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70 per cent women enter flesh trade voluntarily: study

An article in the Indian Express by Shruti Nambiar on the 3 May 2011. Pune: Seventy per cent of women sex workers are not pushed or forced into flesh trade but are drawn to it by the lure of higher income, according to the preliminary result of a survey released by women’s group Akshara. The preliminary results of the first leg of a pan-India study being conducted by two University of Pune researchers was released on April 30. The study by Department of Economics researchers Rohini Sahni and V Kalyan Shankar aims at establishing the premise that prostitution is part of an overall informal labour market in the country. The preliminary results of the survey of 3,000 women and 2,000 men and transgenders engaged in sex work reveal that 70.4 per cent of the women opt for sex work voluntarily and are not coerced into it, and higher income was possibility the primary reason. “We have been collecting data from 14 states and one Union Territory for the two years now. There have been other such researches relating to the topic, but they are more about ascertaining the number of women engaged in prostitution or in intervention in connection to

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Wards of the state: Young sex workers' special vulnerability to HIV and AIDS under the law

Young people of all ages have seen increased attention in HIV and AIDS discussions, yet there exists little to no policy guidance on providing rights-based universal access to HIV prevention, care, treatment and support for young people under the age of majority involved in the sex trade, especially those involved in what is legally defined as prostitution. The “Wards of the State” project begins an evaluation of current laws, policies and practices affecting young people in the sex trade’s access to rights-based services on a country to country basis. This poster presents the results of a preliminary survey of Global Network of Sex Work Projects (NSWP) member organizations. A qualitative policy scoping survey in English and French was distributed to NSWP member organizations around the world. The survey’s aim was gather information on policies affecting youth involvement in the sex trade in order to a) better understand the issues and b) to help guide the development of subsequent research on policy and its impacts on young people in the sex trade. The survey was structured to identify differences in written law and practices enforced. Responses were collated in order to identify the various pressures exerted by state power on young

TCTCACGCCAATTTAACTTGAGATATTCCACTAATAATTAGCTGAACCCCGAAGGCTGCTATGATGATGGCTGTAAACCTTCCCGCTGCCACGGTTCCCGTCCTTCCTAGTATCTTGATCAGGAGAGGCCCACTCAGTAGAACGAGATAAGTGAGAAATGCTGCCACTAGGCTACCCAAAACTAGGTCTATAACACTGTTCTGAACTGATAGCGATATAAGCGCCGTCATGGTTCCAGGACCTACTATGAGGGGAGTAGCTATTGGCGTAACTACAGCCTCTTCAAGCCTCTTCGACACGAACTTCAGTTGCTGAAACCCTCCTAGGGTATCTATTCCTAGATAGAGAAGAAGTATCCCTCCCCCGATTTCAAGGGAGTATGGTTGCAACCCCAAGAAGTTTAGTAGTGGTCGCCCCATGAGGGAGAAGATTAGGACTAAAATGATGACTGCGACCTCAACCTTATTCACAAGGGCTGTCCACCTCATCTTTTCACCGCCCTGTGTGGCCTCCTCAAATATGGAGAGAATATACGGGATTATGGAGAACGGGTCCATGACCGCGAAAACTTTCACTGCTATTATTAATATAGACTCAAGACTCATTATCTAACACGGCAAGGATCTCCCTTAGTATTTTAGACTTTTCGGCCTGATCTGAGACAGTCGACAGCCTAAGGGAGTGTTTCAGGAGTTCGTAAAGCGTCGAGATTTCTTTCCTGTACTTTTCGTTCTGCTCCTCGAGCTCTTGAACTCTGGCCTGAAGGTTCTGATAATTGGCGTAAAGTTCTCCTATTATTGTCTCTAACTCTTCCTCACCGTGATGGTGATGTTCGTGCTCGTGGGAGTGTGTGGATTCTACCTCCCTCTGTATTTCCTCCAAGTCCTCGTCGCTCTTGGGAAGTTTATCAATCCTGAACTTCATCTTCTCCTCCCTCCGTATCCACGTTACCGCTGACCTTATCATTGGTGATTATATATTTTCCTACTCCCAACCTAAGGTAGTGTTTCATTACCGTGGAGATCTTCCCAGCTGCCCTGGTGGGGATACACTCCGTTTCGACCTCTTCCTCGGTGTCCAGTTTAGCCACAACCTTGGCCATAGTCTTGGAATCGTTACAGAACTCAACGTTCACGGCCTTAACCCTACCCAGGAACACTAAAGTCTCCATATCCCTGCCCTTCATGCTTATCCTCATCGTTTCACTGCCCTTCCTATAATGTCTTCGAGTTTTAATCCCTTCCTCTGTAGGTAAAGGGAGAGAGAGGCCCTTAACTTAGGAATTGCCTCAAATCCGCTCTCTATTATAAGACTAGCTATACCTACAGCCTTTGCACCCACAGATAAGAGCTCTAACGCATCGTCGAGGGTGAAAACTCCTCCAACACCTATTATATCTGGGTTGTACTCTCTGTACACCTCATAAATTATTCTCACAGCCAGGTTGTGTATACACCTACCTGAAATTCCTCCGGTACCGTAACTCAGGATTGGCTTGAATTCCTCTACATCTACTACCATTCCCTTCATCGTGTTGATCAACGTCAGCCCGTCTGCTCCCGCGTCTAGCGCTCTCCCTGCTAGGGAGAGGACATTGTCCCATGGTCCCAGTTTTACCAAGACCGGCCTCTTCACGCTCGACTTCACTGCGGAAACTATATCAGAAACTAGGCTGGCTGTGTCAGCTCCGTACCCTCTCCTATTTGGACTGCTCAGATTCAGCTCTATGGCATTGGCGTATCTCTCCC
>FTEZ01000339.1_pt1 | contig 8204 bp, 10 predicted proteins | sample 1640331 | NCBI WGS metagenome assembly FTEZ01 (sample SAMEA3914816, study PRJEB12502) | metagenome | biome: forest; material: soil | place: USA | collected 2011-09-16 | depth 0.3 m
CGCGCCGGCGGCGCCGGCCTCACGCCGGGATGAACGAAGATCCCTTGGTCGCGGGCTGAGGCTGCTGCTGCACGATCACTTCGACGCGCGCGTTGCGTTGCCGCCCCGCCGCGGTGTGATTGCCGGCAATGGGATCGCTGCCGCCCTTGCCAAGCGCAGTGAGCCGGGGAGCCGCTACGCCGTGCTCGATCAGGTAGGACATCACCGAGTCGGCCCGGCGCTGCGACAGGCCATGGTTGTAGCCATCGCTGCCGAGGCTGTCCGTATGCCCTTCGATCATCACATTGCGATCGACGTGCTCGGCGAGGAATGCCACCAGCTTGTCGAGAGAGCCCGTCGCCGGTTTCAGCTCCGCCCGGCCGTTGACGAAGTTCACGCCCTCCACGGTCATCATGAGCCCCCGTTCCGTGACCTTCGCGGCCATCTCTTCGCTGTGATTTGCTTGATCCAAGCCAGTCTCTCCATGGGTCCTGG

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Hit & Run The impact of anti trafficking policy and practice on Sex Worker’s Human Rights in Thailand